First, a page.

New Zealand’s central bank will reintroduce mortgage lending restrictions from March amid concerns that historically low interest rates will create a housing bubble in the country.
This is followed by an intervention by the newly elected Labor government, which wrote to the governor of the Reserve Bank of New Zealand, asking the bank to take into account the “instability” of property prices when setting monetary policy.
Residential property prices have soared nearly 20 percent in the past 12 months, bringing the average price of a house in Auckland, New Zealand’s most populous city, above NZ $ 1 million (USD 700,000) for the first time, industry data shows.
High-risk loans increase the financial vulnerability of households, businesses and banks
Adrian Orr, governor of the RBNZ, said Wednesday the bank would put easing restrictions on lenders in May, which it eased in May. Since then, lending to real estate investors at higher risk has increased.
He added that the RBNZ would like to add debt-income restrictions to its macroprudential toolkit, which will require government approval.
“High-risk loans increase the financial vulnerability of households, businesses and banks. For example, high leverage in the housing sector poses a risk if house prices fall or unemployment rises. . . We do this to ensure that banks remain stable in the face of future housing downturns, ”Orr said.
Some lenders are already tightening lending. ANZ New Zealand plans to lower the maximum loan-to-value ratio for retail investors from 80 to 70 percent from December 8th.
New Zealand policymakers are increasingly concerned that rising house prices could lead to a correction and financial instability during the worst recession since World War II. House price inflation has accelerated this year in the OECD Club of Rich Countries to an annual rate of nearly 4 percent and is even higher in the US and some EU countries.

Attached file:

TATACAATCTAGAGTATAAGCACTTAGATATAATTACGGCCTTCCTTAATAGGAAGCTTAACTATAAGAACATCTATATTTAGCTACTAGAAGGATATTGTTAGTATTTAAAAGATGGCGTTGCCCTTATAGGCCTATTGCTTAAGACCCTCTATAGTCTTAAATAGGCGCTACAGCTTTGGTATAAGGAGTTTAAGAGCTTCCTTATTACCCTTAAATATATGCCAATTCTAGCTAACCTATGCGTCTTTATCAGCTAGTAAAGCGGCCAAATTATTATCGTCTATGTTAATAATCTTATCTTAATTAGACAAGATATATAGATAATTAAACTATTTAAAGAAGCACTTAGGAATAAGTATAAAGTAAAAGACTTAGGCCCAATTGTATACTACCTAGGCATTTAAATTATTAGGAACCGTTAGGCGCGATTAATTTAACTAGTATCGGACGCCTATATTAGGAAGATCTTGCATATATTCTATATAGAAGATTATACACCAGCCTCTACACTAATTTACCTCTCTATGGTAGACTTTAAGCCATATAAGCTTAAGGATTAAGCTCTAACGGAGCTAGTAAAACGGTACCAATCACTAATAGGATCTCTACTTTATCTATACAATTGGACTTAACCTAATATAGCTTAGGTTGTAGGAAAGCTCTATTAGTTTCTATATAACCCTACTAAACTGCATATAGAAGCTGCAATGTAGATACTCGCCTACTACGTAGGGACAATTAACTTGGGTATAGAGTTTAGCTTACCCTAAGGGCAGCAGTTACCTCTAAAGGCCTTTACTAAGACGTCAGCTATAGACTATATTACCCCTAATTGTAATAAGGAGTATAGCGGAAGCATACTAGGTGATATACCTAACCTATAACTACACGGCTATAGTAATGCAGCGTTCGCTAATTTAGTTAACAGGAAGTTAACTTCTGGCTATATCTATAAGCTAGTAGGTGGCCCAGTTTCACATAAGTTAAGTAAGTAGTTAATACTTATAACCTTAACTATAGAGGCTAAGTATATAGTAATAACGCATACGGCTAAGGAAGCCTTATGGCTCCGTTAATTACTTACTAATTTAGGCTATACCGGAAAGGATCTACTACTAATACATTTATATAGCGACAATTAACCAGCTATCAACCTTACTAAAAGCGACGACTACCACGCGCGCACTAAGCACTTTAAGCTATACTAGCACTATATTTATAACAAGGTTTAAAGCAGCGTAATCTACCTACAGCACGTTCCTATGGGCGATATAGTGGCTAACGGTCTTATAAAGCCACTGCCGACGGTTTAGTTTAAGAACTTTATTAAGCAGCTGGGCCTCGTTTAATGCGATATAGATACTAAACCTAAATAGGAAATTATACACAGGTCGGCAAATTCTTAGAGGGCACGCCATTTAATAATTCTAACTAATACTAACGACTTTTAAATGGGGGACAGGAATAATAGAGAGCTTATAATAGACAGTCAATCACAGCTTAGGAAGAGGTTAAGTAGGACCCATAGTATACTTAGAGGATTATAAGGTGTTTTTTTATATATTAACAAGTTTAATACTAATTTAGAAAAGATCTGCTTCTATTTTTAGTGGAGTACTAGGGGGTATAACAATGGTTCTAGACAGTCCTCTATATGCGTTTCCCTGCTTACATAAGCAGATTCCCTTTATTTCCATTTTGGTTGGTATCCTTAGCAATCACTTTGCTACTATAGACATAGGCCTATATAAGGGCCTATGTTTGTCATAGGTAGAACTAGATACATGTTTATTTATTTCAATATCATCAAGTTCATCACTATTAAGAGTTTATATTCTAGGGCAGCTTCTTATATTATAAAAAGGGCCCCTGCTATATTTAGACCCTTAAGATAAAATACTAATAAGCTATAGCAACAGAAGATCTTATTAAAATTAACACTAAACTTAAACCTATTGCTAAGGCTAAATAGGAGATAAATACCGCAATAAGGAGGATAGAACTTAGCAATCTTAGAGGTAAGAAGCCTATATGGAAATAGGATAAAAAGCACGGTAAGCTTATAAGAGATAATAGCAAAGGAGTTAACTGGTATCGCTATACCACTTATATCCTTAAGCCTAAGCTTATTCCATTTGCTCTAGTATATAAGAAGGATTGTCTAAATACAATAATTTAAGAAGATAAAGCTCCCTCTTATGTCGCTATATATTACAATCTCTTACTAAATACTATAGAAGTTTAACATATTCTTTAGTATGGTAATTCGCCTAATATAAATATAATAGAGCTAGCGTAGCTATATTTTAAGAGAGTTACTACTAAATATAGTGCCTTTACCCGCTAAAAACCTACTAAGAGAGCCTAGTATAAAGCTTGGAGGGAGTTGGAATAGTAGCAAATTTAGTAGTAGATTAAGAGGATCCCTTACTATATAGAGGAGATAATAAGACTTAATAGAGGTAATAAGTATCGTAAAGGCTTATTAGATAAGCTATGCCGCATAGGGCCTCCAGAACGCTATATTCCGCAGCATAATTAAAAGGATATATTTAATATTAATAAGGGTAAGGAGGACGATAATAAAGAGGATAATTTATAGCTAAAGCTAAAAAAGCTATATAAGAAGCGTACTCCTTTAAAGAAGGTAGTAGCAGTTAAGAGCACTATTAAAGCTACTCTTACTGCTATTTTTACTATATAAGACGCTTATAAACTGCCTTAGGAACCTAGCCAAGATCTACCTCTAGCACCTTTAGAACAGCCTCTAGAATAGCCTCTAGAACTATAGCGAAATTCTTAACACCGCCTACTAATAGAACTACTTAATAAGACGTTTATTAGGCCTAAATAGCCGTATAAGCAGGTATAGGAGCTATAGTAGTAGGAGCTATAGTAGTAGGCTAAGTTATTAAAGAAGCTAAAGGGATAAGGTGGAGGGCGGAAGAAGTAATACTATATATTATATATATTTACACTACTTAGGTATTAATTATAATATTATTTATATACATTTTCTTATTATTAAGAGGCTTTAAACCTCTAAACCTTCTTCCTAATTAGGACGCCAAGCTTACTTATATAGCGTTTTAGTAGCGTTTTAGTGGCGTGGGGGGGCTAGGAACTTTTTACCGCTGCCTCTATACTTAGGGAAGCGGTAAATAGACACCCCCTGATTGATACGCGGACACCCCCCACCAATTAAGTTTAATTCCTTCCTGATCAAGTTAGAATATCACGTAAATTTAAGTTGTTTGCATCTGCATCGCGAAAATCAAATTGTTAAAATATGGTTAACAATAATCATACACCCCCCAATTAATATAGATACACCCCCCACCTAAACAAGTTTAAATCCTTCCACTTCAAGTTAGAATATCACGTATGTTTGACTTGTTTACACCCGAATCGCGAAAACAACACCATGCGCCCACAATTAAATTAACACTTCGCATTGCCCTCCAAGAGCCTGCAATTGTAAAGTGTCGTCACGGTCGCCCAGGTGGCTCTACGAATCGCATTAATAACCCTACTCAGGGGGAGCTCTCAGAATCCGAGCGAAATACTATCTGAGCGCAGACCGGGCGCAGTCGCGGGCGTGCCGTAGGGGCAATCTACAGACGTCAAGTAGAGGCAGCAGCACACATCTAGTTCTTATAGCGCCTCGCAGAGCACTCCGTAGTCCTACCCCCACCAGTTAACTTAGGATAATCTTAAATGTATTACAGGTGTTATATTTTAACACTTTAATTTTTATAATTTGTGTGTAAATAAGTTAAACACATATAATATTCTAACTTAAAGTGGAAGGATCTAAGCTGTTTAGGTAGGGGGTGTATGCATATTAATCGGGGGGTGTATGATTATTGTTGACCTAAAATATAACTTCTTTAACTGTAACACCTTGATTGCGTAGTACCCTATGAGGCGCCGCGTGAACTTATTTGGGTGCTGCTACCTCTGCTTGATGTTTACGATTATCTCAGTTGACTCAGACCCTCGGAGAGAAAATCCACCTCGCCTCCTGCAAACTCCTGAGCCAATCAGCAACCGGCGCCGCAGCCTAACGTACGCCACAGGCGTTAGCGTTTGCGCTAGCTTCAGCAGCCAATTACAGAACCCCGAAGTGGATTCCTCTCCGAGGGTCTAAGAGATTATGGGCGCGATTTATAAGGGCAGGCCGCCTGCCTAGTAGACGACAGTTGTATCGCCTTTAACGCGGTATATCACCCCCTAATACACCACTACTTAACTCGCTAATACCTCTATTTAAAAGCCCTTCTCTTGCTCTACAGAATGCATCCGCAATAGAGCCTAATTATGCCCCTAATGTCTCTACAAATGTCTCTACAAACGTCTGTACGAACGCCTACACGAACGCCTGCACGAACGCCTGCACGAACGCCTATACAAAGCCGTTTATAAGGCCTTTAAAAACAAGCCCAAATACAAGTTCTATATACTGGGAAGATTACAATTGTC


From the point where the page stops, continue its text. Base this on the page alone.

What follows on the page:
The rise in house prices poses a political problem for the Jacinda Ardern government, which pledged to address affordability during its first term in office. However, housing supply remains severely constrained, driving prices soaring, while government plans to build 100,000 houses within a decade were turned down last year after completing just a few hundred houses.
Wellington’s decision to write to Mr Orr to request a change in the RBNZ’s monetary policy remit to include stability in house prices has sparked a debate over the bank’s independence and the aggressive measures it’s taking to stimulate the economy during Covid- 19 has taken.
Last month, the RBNZ urged lenders to ensure that they are technically and legally ready to deal with negative interest rates by the end of 2020 – a move the market interpreted as a sign that the key rate has cut from its record low of 0.25 percent would be.
Mr Orr said he had no concerns about the bank’s independence and that it would work with the government on housing and affordability. He also defended the RBNZ’s response to Covid-19, saying it would limit the economic shock to businesses and households. He said the bank had already considered housing costs and financial risks when setting monetary policy.
Cameron Bagrie, founder of research firm Bagrie Economics, said that given concerns about house prices, adding an explicit reference to house prices to the monetary policy remit, which is currently focused on full employment and inflation, would be a good move.
“The RBNZ has stated that the debt-income limits would be a useful addition to the macroprudential take-kit. Give them the tools, ”he said.